Nostalgia and Patrimony: These are George Pellegrini Petit’s models of wayside chapels and the story of how they came to be.
When George Pellegrini Petit (1924-2012) drove past St Peter’s chapel, located between Zejtun and Marsaxlokk, he was so overcome by a feeling of nostalgia that he decided to create a model of it. This model would not be architecturally accurate, as he worked on images taken with a camera, but using a miscellany of cork, cardboard, wood and slivers of tin – with many long hours and much dedication – he manipulated and formed the chapels into shape.
Pellegrini Petit believed that the 300-or-so chapels peppered across the islands of Malta and Gozo are a testimony to Maltese patrimony and heritage and, over the years, he would go on to create a grand total of 50 models of wayside chapels from various localities, including Naxxar, Qormi and Haz-Zebbug. Each of these 50 chapels has a history of its own, and tells a story of reverence and sacrifice.
One of the models is that of the chapel of Il-Madonna ta’ Loreto which is situated very close to the airport in Gudja. It was built in 1548 by Knight Imbert de Morines, Prior of Alverna, in thanksgiving for a victory against the Ottomans. Due to its connotations with triumph over evil and God’s benevolence, the chapel soon became a centre for devotion, to the extent that two loggias were erected to shelter the visiting pilgrims.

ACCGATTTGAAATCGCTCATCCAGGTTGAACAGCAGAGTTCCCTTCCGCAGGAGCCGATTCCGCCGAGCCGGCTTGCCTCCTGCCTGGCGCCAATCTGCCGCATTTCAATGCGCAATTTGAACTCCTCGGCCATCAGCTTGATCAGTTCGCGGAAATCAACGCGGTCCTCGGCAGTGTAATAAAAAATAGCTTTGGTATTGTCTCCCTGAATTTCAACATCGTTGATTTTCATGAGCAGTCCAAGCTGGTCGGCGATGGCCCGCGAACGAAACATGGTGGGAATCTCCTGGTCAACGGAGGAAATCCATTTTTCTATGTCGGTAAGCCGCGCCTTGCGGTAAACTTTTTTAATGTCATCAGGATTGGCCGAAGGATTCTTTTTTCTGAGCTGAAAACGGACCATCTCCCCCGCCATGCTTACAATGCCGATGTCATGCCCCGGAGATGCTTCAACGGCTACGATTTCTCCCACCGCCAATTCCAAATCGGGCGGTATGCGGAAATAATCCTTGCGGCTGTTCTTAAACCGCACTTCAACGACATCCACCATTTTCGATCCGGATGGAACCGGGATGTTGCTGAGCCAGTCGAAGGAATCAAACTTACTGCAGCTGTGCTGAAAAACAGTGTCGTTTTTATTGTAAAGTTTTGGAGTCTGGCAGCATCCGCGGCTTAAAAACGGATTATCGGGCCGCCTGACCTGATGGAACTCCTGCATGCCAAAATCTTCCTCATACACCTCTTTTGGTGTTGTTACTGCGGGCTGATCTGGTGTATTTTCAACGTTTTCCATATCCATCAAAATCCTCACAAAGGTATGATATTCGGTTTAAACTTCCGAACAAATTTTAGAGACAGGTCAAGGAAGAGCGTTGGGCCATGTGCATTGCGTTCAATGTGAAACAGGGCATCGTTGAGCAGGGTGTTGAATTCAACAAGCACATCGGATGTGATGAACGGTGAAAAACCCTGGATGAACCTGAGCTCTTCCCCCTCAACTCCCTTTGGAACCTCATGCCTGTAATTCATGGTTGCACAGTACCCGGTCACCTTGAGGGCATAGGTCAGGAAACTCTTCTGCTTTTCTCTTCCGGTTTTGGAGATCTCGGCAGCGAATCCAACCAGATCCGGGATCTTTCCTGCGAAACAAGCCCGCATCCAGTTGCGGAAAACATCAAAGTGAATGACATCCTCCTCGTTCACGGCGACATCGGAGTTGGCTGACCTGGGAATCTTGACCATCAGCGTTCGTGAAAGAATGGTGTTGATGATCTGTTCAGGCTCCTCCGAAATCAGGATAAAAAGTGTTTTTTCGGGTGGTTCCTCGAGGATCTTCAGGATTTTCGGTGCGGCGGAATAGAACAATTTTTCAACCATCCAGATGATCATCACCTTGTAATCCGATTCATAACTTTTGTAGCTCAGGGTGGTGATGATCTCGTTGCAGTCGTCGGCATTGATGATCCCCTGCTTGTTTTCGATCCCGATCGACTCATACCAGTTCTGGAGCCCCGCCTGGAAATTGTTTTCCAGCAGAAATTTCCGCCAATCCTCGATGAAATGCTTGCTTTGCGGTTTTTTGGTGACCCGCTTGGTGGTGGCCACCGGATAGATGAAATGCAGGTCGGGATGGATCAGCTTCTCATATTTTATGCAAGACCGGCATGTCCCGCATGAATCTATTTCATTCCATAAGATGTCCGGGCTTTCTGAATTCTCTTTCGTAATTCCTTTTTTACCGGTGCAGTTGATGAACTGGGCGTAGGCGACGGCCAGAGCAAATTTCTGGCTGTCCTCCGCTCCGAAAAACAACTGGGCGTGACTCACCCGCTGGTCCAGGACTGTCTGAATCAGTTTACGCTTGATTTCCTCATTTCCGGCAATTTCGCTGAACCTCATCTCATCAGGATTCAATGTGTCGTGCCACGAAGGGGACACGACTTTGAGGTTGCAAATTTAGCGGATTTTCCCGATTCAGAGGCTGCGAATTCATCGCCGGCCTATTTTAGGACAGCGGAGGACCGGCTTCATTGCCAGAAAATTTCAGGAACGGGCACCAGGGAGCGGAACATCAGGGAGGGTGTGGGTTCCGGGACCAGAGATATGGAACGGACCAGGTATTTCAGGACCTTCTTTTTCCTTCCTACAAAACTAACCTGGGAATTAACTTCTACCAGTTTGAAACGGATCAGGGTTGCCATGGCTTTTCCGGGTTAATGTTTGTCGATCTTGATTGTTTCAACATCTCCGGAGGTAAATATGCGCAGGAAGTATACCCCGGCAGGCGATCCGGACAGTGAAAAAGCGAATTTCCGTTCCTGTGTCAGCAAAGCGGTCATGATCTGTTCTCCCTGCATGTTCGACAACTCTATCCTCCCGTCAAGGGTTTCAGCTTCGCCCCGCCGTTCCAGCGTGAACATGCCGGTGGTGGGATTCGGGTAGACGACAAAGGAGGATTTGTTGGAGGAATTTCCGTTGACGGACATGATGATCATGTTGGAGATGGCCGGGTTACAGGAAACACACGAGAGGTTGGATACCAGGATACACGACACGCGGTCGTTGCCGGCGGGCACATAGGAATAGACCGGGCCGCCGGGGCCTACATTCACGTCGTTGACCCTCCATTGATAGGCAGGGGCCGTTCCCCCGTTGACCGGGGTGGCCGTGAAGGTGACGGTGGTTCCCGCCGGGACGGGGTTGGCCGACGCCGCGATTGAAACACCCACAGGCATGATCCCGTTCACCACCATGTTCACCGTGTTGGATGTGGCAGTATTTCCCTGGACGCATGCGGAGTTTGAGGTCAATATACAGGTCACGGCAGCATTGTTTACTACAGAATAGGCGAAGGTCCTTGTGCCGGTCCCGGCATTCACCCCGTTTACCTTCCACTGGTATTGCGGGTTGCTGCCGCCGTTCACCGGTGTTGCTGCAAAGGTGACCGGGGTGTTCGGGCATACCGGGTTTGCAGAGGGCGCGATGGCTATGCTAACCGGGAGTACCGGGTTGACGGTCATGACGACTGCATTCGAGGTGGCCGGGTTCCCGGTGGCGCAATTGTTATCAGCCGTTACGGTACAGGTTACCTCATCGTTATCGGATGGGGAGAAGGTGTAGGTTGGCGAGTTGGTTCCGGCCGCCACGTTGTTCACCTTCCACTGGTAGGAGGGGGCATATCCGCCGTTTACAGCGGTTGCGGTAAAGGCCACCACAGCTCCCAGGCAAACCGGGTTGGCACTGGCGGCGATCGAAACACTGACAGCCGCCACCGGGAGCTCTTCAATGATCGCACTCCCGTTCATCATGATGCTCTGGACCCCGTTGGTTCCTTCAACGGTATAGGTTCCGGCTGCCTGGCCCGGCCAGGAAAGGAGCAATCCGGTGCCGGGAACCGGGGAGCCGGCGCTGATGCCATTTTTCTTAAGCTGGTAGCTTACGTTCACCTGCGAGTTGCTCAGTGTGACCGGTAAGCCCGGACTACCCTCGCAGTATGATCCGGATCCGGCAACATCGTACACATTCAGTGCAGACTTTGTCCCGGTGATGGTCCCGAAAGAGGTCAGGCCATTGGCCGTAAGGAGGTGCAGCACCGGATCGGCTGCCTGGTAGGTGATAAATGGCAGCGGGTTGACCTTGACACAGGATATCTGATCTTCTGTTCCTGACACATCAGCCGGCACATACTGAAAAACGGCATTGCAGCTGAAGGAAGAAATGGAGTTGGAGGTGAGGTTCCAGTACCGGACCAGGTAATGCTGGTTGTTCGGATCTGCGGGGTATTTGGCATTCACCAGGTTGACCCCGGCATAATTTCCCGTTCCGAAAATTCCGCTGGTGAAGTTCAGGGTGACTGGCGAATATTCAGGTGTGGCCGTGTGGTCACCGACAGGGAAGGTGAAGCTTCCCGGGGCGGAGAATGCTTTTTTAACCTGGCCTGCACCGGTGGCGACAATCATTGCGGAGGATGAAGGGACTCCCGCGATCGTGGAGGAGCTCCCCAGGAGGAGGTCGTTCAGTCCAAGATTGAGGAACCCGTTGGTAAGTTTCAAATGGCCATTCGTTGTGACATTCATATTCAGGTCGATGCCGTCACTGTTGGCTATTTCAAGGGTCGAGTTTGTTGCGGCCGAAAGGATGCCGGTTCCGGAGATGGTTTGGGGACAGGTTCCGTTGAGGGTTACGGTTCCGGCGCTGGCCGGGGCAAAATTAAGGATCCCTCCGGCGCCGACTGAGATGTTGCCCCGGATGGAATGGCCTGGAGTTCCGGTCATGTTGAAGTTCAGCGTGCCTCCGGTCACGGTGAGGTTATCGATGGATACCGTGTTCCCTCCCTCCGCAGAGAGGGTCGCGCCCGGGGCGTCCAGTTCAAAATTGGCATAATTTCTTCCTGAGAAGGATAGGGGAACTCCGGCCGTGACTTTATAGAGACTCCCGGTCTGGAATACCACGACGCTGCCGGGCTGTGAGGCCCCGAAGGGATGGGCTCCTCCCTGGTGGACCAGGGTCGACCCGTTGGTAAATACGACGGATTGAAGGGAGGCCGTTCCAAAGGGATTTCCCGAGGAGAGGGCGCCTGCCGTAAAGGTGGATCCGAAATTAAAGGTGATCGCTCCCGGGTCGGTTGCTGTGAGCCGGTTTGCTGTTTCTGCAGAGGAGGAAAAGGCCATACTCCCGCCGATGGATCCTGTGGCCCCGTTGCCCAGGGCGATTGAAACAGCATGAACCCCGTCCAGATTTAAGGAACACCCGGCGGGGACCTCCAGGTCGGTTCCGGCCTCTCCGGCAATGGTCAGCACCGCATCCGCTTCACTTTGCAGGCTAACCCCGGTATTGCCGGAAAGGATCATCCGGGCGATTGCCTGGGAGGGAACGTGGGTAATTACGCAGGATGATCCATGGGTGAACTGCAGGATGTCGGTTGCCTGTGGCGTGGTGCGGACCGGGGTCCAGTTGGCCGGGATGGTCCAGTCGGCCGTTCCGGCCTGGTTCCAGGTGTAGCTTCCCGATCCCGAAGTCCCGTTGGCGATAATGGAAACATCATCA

This, to Pellegrini Petit, was an important part of our legacy as a nation and sought to safeguard it, if only in a model of the actual place. He also strived to show off Malta’s architectural legacy, and was often heard saying that the building industry in Malta had become ‘grotesque asphalt junk’.
In 2000, the Wignacourt Museum exhibited all 50 of these chapels, with around 30 of them being donated to form part of the museum’s permanent collection. Now, 13 years later, George Pellegrini Petit’s portrait by Luciano Micallef has been gifted to the museum by his daughter, and it is currently in the same room as the wayside chapels.
For more information on the Wignacourt Museum and its artefacts you can contact us on +356 2749 4905 or at firstname.lastname@example.org.